It’s always been important for graduates to have a range of practical and professional skills alongside the subject knowledge that they gain from their degree. Of course, skills like visual literacy, critical thinking, and the ability to construct a persuasive argument are part and parcel of doing a degree in History of Art. But we are also keen to embed employability more explicitly into the curriculum. That’s why this year we are launching an exciting new optional module for second year undergraduate students that includes a placement in a local arts organisation.
Embedding employability into the curriculum has been shown to help students make the connection between what they are learning in the classroom and how they might use those skills beyond University, in the workplace. It can also widen access to employability development for those students with little extra-curricular time, whether because of paid work, sporting obligations, or caring commitments. The Professional Placement module allows students to spend time that they would have been in the library, in the workplace.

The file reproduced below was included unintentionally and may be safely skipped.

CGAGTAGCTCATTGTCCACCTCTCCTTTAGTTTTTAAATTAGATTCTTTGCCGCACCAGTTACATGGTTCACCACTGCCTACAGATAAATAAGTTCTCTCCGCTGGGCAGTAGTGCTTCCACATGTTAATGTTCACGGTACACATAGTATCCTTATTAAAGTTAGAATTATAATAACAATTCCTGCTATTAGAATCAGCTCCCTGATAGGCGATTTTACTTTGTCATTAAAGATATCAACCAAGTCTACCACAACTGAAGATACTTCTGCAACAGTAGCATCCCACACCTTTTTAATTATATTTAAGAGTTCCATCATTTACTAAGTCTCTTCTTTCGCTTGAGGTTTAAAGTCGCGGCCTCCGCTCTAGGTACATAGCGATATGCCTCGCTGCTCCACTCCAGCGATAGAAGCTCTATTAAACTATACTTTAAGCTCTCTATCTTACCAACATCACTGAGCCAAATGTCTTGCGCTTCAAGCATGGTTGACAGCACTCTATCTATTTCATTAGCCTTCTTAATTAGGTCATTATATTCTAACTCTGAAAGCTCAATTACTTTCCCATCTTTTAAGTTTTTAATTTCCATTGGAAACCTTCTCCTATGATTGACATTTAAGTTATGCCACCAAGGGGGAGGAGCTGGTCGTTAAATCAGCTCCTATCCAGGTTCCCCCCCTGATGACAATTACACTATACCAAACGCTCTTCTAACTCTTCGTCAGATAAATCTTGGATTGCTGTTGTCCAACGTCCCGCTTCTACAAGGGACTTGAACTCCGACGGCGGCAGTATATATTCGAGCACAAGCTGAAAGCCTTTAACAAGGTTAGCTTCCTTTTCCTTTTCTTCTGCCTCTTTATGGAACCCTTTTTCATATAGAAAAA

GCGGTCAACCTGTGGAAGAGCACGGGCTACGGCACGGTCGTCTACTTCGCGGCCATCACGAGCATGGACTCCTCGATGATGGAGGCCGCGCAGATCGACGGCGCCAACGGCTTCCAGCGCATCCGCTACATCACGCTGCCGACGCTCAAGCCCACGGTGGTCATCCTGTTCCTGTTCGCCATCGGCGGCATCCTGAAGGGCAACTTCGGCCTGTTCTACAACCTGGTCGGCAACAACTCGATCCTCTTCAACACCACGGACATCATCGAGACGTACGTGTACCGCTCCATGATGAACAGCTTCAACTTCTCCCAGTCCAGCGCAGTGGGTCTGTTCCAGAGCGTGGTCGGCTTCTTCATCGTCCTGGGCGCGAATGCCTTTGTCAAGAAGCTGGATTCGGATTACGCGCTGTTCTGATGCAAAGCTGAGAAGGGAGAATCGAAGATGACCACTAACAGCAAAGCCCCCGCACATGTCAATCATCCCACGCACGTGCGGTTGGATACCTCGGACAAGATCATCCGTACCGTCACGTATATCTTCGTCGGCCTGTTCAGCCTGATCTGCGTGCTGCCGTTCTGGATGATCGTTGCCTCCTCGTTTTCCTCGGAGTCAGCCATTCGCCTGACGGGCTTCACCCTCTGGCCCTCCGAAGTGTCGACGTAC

As part of the module, students will undertake a series of on-campus workshops focused on transferable skills, applications and interviews, self presentation, and research into specific careers sectors, followed by an eight-week professional placement at one of our partner arts institutions. So far, Nottingham Contemporary, New Art Exchange, Primary, and Quad are all on board, and we are in conversation with more museums, galleries and art spaces.
The Arts Professional Placement module will enable students to develop transferable skills, gain valuable experience, and cultivate professional networks, as part of their degree. Spending time in a professional environment can also open students’ eyes to the range of careers on offer, from curating to fundraising, marketing to education. Getting some “behind-the-scenes” knowledge builds confidence as well as strengthening students’ future job applications.
The module, supported by the University’s Careers and Employability Service, includes workshops and advice on writing job applications, self presentation, and research into specific careers sectors. Students are encouraged to reflect on their placement experiences in order to draw up their own personalised skills map and plan that will be of great value as they move into their final year, and beyond as they apply for a job in one of the many careers fields open to History of Art graduates.
Dr Lucy Bradnock (Assistant Professor, History of Art)